There are days when you’re a little grumpy. But, for some, every day finds their colon irritable. But is irritable bowel syndrome diarrhea all in your head?
Despite what some may think, irritable bowel syndrome (otherwise known as IBS) has been around virtually forever. However, in 2002, a drug called Lotronex was approved for treatment of diarrhea predominate IBS. And, as is wont to occur when big money gets involved, the direct to consumer advertising that ensued seemed to educate the world on IBS.
For a little background, IBS is a term that encompasses a variety of gut related symptoms that can include abdominal pain, bloating, gas or cramping with these characteristics:
- Diarrhea or constipation, with the possibility of altering between the two
- Mucus in the stool
- The pain is relieved by having a bowel movement
- The pain is linked to a change in how often you have a bowel movement
- The pain is linked to a change in the appearance or consistency of your stool
The symptoms of IBS, of course, can be highly variable. One thing that is consistent, however, is just how much this can impact the sufferers’ life.
It is also not uncommon to see IBS go hand in hand with fibromyalgia.
Spastic colon is referred to as a functional bowel disorder, meaning that there is something wrong with the way the gut is working. Contrast this with a pathological bowel disease such as ulcerative colitis, Crohn’s disease, diverticulitis or colorectal cancer. Traditionally trained gastroenterologists are in general, quite frankly clueless about how to treat functional bowel disorders. It is almost as if they have completely forgotten how the gut works and have no real tools to help restore healthy function of the gut.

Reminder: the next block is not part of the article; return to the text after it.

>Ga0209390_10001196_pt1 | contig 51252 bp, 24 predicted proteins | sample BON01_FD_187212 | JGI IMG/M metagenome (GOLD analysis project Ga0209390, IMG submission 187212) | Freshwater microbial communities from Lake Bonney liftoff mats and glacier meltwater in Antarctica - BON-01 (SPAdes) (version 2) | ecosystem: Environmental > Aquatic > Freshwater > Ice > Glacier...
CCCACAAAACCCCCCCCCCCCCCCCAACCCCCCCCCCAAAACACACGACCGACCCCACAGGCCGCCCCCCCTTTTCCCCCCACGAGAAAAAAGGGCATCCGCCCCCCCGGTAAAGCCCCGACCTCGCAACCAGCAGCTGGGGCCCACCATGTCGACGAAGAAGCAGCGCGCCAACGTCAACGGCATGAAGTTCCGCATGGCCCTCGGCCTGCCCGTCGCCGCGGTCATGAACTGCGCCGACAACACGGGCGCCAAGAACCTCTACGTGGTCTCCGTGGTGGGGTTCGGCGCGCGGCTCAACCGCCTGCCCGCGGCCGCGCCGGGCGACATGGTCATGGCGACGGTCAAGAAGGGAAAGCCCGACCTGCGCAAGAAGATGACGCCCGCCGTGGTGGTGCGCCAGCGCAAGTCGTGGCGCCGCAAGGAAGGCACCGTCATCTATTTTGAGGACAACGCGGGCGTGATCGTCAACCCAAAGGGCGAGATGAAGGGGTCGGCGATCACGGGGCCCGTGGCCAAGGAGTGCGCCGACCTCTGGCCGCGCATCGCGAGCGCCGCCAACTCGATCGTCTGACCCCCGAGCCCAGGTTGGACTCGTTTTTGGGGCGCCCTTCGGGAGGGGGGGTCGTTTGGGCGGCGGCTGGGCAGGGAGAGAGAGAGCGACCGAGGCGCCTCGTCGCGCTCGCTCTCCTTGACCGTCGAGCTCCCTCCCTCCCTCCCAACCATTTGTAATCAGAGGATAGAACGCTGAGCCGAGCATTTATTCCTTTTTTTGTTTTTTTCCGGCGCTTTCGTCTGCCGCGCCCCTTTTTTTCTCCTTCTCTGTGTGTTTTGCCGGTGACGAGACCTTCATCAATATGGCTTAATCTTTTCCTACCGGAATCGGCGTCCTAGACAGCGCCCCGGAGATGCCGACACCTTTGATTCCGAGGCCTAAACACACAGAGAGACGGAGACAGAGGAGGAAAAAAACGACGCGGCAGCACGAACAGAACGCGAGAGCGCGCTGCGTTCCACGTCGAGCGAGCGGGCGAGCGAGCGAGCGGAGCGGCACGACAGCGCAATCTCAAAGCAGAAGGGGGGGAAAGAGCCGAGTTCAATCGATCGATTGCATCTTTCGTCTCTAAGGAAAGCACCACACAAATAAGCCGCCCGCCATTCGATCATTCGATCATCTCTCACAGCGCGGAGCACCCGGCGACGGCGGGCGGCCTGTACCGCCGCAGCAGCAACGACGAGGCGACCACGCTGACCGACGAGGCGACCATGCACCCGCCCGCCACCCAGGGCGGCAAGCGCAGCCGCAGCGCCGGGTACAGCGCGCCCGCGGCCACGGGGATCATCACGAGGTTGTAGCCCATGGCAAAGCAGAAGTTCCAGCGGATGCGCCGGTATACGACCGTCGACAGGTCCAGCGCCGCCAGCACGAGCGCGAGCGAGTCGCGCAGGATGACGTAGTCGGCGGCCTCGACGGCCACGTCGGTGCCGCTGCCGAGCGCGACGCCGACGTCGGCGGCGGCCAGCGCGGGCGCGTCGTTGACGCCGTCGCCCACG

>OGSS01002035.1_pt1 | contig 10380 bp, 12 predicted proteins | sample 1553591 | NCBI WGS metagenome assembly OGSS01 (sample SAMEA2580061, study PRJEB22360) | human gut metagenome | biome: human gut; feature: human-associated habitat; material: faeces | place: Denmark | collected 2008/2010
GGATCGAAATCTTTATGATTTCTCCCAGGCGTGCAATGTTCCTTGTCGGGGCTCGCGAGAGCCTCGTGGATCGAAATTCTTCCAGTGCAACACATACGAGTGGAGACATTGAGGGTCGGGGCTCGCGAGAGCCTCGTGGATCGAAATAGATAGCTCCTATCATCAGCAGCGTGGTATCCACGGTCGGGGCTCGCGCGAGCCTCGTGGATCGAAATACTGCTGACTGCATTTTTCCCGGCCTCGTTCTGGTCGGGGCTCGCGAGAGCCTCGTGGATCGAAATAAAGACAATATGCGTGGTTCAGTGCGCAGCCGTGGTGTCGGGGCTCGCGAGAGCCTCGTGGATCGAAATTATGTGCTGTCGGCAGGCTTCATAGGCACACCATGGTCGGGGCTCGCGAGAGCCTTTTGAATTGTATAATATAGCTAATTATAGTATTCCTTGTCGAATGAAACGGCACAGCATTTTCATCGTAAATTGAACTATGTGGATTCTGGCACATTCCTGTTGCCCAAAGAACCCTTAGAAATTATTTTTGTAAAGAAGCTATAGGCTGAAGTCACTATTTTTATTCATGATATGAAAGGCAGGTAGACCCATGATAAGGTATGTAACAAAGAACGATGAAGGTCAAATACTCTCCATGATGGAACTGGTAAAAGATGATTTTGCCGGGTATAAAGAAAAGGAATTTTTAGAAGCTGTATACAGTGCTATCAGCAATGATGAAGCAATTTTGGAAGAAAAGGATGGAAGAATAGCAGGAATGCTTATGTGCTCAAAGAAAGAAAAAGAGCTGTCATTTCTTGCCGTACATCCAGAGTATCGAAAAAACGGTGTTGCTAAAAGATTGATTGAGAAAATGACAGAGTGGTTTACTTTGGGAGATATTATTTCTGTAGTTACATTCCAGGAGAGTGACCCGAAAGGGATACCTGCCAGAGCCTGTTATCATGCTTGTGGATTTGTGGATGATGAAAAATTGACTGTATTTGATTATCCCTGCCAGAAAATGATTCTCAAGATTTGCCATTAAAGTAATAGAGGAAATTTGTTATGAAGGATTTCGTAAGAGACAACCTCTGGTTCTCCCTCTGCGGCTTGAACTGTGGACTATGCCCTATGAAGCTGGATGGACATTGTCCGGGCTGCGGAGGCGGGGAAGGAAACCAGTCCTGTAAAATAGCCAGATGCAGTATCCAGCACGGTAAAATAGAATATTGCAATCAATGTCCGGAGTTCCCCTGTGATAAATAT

Maybe this stems from the tools in the toolbox–there are few, if any, pharmaceutical drugs on the market that support normal function in the body. In almost every case drugs interfere with the normal processes that occur. They block, they speed up, they slow down. But none are designed to normalize. So if you have a problem that stems from poor function of the gut and you have no tools to fix the function, that condition will be almost impossible to treat.
If you’d like my take (and even if you don’t…) on IBS, here it is in a nutshell:
- Stress is a massive, massive player in IBS
- Supporting digestion with digestive enzymes and / or hydrochloric acid can be a powerful tool
- Probiotic supplementation is a must (so much so that, if a physician you are seeing for your IBS has not recommended them, you need to run the other way)
- A healthy diet is necessary for long term benefit
- Magnesium is an almost guaranteed fix for constipation-dominant IBS
For this particular study, we need to focus on #1 above. Stress.
Stress destroys the gut. But the gut has been considered the “second brain” because it contains massive levels of hormones that effect the nervous system. So, with irritable bowel, does stress cause the IBS or does IBS lead to stress?
It’s the proverbial chicken-or-the-egg dilemma.
Researchers tried to answer the question by looking at how much anxiety increased the risk for irritable bowel as well as whether those with IBS were more likely to develop anxiety.
They found that it works both ways. Anxiety increases the risk of developing irritable bowel. But IRS also increases the risk of developing anxiety.
The bottom line is that every aspect of your body and health interact with every other system. No single part of your body lives in a vacuum unaffected by its neighbors.
Since stress is such a strong player in the development of IBS as well as the management of irritable bowel syndrome, have you had success in using tools like biofeedback or meditation to help with your symptoms?